Ash Wednesday emphasizes a dual encounter: we confront our own mortality and confess our sin before God within the community of faith as we focus on the dual themes of sin and death in the light of God's redeeming love in Jesus Christ.
The lectionary readings for Ash Wednesday are: Joel 2:1-2, 12-17; Psalm 51:1–17 (UMH 785);
2 Cor 5:20b-6:10; Matthew 6:1-6, 16–21
Rev. Teresa Deane
Johnson Memorial UMC
This is a day of transitions. It’s Ash Wednesday, so we move as the Church from the season of Epiphany to Lent.
Last fall, on our “Walking With Jesus” pilgrimage to the Holy Land, we moved from the desert and wilderness areas near the Dead Sea to the lush shores of the Sea of Galilee. In Matthew’s gospel, chapters five through seven mark a kind of transition, too, as Jesus’ “Sermon on the Mount” beside those same shores is the first and longest of the five discourses or sermons of Jesus around which Matthew structures his gospel.
The day we visited this site was possibly my favorite of the journey. We began with a boat ride on the Sea of Galilee, and then took a bus to the Mount of the Beatitudes.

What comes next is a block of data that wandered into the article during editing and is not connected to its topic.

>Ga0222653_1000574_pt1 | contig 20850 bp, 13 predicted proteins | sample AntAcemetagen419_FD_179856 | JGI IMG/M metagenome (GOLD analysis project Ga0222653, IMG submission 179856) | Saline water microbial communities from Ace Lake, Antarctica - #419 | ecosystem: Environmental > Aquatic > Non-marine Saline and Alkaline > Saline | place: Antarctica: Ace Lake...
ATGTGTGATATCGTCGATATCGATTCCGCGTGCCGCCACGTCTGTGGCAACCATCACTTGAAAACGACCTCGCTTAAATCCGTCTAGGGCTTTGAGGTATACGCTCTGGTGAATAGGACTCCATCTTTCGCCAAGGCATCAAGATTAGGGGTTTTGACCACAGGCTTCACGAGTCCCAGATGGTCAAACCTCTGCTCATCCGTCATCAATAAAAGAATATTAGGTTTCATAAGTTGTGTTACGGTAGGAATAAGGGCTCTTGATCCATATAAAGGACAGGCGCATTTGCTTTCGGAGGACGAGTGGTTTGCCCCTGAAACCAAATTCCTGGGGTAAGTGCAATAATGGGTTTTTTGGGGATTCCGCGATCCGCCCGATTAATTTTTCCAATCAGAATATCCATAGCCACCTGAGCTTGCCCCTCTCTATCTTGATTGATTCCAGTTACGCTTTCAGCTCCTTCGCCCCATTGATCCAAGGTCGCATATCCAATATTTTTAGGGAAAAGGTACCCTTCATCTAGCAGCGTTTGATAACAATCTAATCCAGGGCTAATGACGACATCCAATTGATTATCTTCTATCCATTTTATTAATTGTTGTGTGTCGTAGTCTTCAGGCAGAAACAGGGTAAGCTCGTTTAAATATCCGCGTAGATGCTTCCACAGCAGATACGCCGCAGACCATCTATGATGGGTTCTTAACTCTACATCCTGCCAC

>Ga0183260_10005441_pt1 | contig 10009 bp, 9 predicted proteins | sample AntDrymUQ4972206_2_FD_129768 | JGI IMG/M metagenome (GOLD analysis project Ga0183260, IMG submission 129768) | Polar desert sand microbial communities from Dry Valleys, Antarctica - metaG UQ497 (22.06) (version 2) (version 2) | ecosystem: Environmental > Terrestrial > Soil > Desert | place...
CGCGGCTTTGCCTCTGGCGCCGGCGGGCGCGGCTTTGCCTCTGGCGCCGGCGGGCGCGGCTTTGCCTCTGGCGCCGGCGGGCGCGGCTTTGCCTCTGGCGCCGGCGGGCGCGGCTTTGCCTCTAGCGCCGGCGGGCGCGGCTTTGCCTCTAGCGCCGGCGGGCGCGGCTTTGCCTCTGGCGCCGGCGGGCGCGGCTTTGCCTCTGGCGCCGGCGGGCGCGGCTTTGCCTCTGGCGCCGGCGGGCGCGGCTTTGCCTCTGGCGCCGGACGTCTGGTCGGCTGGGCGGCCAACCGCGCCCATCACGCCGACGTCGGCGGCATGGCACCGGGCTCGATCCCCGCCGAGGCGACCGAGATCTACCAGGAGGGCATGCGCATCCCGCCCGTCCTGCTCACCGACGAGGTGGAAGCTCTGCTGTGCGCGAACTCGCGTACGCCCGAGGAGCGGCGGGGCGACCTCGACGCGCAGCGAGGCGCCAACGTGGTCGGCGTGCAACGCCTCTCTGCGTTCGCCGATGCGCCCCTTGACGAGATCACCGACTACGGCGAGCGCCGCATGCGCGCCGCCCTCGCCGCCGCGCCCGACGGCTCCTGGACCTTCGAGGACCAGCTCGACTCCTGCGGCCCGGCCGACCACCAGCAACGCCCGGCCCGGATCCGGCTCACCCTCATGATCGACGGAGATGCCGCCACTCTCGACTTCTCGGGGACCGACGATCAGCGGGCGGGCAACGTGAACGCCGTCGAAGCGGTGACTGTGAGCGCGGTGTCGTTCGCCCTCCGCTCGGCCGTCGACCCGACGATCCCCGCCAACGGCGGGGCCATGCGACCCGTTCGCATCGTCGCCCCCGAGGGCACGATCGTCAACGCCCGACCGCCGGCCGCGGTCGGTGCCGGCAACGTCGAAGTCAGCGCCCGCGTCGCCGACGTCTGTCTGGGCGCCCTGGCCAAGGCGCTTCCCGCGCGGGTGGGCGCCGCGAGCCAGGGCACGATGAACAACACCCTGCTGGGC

The hills roll down toward the water, making a natural amphitheater, and it’s easy to imagine Jesus there, gathering the disciples and the crowds. At the top of the hill, there’s a lovely eight-sided church, designed to highlight the eight beatitudes with which Jesus began his sermon.
The gospel lesson for today comes later, in chapter six, verses 1-6 and 16-21. Jesus is talking about the difference between outward, public religious displays and inner spiritual disciplines.
It’s the perfect text as we begin the forty day Lenten journey. In the eleven verses highlighted in the lectionary today, Jesus talks about “reward” seven times, in both positive and negative ways. He warns against practicing religion in front of people, for attention, and says there will be no reward from God for that. Specifically, he uses the example of those who trumpet their giving to the poor, or make a show of their fasting, or pray on street corners, seeking praise from people—“that’s the only reward they’ll get,” he says (6:5b, CEB). Instead, Jesus teaches that his followers pray, give, and fast quietly, where God alone will see and then reward that faithfulness.
This quiet, inner devotion is the kind that helps us to grow spiritually and also honors those we are trying to serve, by not creating public divisions between us. It honors God, by doing what God requires of us out of love for God and not for self-promotion. During Lent, as we encourage self-examination and deeper spiritual discipline for ourselves both individually and as the Church, Jesus’ words offer a blueprint for building a faithful life.